Online reviews are every cosmetic practitioner’s backbone when it comes to acquiring new patients. Especially for plastic surgeons, websites like google, facebook, or realself present a valuable, and free marketing platform potential future patients use to check a doctor’s reputation.
Good reviews can have a tremendous impact on someone’s decision to make a booking as users trust online reviews to be unbiased and truthful, therefore expecting to be in ‘good hands’ when their surgeon of choice has received praise online.
However, the flip side of this is that negative reviews can shatter someone’s reputation, and potentially drive patients away. This becomes a problem when negative reviews are written based on others factors besides the surgical result and overall experience.
A new study by Northwestern Medicine found that many online reviews included comments on a surgeon’s support staff and factors like how quickly the team answer the phone, how nice the staff is in their interactions, the wait time and bedside manner. While all of this is obviously important when it comes to overall customer service, the problem that arises is that average ratings for a particular surgeon may be skewed because of something that was out of his/her hands.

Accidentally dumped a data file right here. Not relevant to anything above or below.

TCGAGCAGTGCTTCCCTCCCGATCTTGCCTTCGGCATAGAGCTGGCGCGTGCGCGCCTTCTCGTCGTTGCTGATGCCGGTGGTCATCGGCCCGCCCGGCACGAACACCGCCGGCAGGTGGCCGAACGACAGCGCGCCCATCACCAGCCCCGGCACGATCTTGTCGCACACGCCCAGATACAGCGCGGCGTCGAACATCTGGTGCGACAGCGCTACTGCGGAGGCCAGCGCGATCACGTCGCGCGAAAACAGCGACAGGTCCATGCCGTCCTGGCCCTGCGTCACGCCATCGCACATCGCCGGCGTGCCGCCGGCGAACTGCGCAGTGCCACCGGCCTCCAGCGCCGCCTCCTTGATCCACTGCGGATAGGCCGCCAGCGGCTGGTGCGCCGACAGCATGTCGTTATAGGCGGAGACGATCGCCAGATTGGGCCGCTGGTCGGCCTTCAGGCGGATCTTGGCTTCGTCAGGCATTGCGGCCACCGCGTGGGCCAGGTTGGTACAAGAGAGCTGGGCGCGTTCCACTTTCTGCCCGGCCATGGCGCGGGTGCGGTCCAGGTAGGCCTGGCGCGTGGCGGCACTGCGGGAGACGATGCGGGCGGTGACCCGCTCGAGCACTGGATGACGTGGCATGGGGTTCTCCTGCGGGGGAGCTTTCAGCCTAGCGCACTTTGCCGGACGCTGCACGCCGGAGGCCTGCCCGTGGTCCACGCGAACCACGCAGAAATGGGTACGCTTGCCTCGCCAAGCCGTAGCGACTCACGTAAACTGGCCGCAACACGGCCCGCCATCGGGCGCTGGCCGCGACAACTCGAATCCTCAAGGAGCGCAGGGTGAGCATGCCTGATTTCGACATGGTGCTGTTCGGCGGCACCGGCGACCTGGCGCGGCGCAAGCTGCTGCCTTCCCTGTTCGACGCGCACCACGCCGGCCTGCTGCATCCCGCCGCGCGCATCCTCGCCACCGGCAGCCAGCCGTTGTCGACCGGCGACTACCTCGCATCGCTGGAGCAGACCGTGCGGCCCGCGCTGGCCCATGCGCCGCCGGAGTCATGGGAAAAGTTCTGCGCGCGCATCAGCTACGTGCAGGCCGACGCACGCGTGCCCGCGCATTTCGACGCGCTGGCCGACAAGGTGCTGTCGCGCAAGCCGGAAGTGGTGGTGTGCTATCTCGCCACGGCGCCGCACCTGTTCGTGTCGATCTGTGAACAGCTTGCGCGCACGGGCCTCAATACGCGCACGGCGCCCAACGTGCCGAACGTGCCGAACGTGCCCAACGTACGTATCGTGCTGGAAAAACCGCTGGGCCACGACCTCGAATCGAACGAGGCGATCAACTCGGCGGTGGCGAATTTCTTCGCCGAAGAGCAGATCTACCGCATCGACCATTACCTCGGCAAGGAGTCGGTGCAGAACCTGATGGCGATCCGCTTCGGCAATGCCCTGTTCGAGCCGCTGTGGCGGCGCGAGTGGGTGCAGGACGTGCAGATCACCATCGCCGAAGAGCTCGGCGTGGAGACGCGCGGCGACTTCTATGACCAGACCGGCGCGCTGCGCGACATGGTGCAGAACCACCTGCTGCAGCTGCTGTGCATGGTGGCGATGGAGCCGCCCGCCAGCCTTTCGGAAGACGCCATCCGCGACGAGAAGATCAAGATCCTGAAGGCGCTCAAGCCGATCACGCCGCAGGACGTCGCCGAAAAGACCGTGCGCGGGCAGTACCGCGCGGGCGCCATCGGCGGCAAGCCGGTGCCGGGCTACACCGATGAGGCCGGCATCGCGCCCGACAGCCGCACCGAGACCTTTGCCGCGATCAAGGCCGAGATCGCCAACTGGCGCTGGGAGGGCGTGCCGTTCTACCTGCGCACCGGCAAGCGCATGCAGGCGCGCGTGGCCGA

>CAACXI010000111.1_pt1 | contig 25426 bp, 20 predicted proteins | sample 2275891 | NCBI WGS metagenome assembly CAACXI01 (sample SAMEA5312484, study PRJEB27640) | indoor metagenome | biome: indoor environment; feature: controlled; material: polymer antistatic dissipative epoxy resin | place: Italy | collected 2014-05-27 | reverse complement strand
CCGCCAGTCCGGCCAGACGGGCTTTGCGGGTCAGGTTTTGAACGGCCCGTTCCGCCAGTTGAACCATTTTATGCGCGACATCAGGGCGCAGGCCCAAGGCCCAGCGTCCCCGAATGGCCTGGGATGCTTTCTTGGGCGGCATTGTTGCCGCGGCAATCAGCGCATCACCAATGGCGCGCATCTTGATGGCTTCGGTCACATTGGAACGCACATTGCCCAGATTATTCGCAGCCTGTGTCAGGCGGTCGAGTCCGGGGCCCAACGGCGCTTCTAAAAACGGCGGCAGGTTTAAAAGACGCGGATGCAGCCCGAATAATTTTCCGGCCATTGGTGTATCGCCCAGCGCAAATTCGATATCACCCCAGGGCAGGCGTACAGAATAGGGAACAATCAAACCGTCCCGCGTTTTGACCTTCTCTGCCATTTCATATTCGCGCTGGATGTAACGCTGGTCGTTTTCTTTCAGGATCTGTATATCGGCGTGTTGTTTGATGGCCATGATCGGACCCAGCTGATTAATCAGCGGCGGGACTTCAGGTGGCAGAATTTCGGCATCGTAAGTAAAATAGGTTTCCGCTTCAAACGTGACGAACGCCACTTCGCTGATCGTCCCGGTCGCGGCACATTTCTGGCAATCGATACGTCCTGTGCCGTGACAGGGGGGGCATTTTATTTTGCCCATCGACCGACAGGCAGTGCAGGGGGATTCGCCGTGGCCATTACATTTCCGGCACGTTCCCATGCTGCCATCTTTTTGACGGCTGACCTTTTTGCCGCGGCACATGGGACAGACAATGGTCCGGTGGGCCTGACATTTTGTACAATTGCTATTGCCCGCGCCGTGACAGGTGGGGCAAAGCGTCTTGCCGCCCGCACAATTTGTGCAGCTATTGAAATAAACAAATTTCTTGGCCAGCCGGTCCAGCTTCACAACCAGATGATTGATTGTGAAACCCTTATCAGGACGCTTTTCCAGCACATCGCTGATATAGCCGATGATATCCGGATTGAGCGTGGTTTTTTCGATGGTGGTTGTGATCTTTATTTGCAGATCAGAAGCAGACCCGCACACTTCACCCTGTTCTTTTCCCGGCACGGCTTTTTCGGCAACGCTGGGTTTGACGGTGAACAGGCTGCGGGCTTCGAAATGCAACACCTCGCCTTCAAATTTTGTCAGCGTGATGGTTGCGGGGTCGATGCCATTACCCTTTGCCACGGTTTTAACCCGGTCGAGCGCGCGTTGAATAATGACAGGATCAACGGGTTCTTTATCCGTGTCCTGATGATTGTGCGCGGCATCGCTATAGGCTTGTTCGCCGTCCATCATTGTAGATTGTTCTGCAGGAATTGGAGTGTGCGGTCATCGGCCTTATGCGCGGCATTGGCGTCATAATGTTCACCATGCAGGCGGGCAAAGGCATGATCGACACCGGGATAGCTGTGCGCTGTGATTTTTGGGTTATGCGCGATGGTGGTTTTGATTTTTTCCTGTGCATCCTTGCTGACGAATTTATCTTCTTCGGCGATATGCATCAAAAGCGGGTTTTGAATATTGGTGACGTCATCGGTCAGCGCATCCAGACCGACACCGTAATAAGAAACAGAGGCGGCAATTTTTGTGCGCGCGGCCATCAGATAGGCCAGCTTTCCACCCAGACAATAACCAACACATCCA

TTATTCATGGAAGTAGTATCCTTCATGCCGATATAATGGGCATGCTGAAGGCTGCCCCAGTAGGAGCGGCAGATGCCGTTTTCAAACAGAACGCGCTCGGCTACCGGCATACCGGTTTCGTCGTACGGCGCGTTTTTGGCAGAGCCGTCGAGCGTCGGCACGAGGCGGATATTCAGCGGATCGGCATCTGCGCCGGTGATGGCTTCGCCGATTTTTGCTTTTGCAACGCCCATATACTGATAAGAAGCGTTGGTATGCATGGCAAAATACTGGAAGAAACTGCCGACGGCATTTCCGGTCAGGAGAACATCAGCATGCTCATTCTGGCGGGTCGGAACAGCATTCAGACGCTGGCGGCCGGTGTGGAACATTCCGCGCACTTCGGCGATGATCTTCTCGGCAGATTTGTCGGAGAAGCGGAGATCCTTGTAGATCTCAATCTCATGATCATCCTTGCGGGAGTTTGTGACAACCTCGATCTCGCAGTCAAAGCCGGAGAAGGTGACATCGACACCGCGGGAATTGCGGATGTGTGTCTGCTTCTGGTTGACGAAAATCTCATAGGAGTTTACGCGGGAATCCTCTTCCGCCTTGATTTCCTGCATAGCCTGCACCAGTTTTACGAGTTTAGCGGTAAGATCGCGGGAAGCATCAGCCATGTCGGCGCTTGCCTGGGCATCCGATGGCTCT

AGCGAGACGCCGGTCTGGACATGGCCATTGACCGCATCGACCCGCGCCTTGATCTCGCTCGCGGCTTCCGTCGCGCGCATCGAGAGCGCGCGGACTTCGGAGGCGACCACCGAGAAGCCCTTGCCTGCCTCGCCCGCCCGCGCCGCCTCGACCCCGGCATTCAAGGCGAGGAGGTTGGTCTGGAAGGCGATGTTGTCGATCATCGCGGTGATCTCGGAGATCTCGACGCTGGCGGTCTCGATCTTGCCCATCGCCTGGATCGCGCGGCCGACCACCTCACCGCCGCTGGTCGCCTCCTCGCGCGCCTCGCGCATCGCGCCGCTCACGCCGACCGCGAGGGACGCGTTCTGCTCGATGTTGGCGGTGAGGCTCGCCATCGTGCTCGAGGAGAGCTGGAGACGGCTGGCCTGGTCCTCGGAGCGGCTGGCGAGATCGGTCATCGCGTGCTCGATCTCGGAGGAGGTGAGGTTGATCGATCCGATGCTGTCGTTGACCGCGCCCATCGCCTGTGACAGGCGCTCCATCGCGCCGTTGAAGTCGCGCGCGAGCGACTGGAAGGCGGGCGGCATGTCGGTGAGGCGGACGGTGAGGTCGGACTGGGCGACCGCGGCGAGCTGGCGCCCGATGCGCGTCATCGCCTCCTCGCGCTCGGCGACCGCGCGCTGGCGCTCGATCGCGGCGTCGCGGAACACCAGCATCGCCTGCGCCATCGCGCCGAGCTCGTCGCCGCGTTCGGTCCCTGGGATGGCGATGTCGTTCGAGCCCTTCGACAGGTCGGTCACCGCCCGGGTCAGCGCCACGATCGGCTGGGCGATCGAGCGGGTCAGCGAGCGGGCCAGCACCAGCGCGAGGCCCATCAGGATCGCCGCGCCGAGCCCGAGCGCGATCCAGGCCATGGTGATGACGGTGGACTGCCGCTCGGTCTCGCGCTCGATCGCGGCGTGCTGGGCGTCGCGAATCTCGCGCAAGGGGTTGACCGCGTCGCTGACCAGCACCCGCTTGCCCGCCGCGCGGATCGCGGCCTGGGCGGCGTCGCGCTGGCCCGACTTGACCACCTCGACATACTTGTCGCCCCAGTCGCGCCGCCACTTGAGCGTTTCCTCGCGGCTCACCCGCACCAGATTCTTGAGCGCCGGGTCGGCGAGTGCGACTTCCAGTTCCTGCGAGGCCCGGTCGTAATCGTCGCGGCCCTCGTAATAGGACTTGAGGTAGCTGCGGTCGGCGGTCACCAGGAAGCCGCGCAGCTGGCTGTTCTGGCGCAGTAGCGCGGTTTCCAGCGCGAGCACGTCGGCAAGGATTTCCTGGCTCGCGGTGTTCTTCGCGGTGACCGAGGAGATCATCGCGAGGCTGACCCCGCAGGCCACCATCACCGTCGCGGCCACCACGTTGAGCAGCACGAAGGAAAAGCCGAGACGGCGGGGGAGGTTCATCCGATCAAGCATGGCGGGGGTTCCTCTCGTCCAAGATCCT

“The important thing used to be how the surgery turned out,” senior study author Dr. John Kim said. “Our study shows what’s almost equally important are things we wouldn’t have thought of like how quickly we answer the phone […]. Service is becoming paramount and almost as important as tangible results and outcomes.”
Also surprising is that the cost of procedures tends to be less important to most reviewers than interactions with staff, and also that most reviews were either really negative (1 star) or really positive (5 stars). “Unhappy patients take up more screen ‘real estate’ than happy patients, posting longer reviews, which creates a bias of dissatisfaction in online ratings,” said first study author Rob Dorfman, a fourth-year student at Feinberg.
“You could have been practicing quietly and humbly for 20 years, but patients think someone with 1,000 reviews, even though they have much less experience, must be better,” Kim said. “So the ubiquity and quality of online reviews may increasingly substitute for experience and ability.”
Another issue is ‘fake reviews’ written by people that have never been to the business, which can bring a business’s rating down for no valid reason. It’s important to contact review sites if you find fake reviews as in some cases, they can be removed if there is enough evidence they’re not legit.
The best thing to do to combat misleading reviews is, of course, to offer your patients no reason to write negative comments in the first place.